ESPE Abstracts (2014) 82 P-D-3-2-891

A Novel Mutation in the NR3C2 Gene Causing Pseudohypoaldosteronism Type 1

Amalia Sertedaki, Christina Kanaka-Gantenbein & George P Chrousos


Division of Endocrinology, Metabolism and Diabetes, First Department of Pediatrics, University of Athens Medical School, Athens, Greece


Background: Pseudohypoaldosteronism type 1 (PHA1) is a rare inherited disease characterized by mineralocorticoid resistance with subsequent salt wasting, hyperkalemia, metabolic acidosis, and elevated plasma renin and aldosterone levels.

Patients and methods: We report a male newborn that presented with failure to thrive and sustained hyponatremia during his early postnatal period. He was conceived after IVF (twin pregnancy) and prematurely born by cesarean section at the 34th gestational week. His birth weight was 1920 g, length 45 cm and head circumference 31 cm. His Apgar score was 5 at 1 min and 7 at 5 min. His twin brother had a birth weight of 2140 g. The patient presented with poor weight gain soon after birth; from the seventh day onwards he had significant hyponatremia (124–127 mEq/l) and hyperkalemia (5.6–6.2 mEq/l). Laboratory investigations revealed normal circulating ACTH, 17-OH-progesterone and cortisol levels and significantly high plasma renin and aldosterone concentrations. With the diagnosis of pseudohypoaldosteronism, substitution of NaCl was initiated. The boy responded with a significant weight gain and normal psychomotor development on NaCl substitution. NaCl was gradually discontinued after the age of 22 months. Genomic DNA was isolated from peripheral blood lymphocytes of the patient and his mother and the coding region of NR3C2 gene was PCR-amplified and sequenced.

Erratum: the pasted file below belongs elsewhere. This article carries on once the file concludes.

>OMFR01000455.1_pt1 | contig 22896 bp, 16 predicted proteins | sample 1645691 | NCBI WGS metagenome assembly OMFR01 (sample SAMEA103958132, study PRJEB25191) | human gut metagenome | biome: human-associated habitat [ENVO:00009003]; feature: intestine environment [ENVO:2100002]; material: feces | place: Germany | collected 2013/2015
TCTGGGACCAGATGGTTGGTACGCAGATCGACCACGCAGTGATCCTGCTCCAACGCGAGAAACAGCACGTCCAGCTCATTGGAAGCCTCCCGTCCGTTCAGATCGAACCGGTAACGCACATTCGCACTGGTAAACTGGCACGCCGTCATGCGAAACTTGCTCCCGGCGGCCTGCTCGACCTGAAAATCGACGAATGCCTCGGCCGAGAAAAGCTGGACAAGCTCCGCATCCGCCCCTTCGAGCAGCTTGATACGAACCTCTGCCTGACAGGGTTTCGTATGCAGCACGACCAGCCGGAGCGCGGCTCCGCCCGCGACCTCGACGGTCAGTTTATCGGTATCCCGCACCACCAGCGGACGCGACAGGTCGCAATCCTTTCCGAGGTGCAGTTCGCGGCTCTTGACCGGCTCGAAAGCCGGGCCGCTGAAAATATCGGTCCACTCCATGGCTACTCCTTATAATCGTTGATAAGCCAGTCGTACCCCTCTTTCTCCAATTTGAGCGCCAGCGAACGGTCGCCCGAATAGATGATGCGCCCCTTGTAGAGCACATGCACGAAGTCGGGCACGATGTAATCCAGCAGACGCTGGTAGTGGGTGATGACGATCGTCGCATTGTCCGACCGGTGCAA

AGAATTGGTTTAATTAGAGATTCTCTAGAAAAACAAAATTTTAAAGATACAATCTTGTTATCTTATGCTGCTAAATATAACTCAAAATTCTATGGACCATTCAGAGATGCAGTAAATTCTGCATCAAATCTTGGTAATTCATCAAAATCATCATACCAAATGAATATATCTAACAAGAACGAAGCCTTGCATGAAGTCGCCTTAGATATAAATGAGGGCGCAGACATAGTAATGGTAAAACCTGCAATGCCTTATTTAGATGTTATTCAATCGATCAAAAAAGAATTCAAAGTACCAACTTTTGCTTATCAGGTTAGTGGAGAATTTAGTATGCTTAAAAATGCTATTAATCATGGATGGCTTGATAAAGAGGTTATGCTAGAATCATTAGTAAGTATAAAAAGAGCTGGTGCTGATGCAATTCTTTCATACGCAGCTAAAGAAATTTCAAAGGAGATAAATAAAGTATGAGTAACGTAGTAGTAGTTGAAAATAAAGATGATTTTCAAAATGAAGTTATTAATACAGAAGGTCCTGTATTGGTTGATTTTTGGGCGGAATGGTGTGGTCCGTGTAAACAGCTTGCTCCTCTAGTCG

Results: A heterozygous four nucleotide duplication was detected in exon 7 of the NR3C2 gene in the patient and his mother, namely c.2525_2526insATCA; p.A844Vfs*5. This mutation changes codon 844 from alanine to valine, causes a frameshift and a premature stop codon five amino acids downstream. Thus, a receptor protein 137 amino acids shorter than the WT and lacking the C-terminal ligand-binding domain of the receptor might be produced.

Conclusions: We report a new mutation, p.A844Vfs*5, of the NR3C2 gene causing autosomal dominant PAH1 detected in a neonate and his mother.

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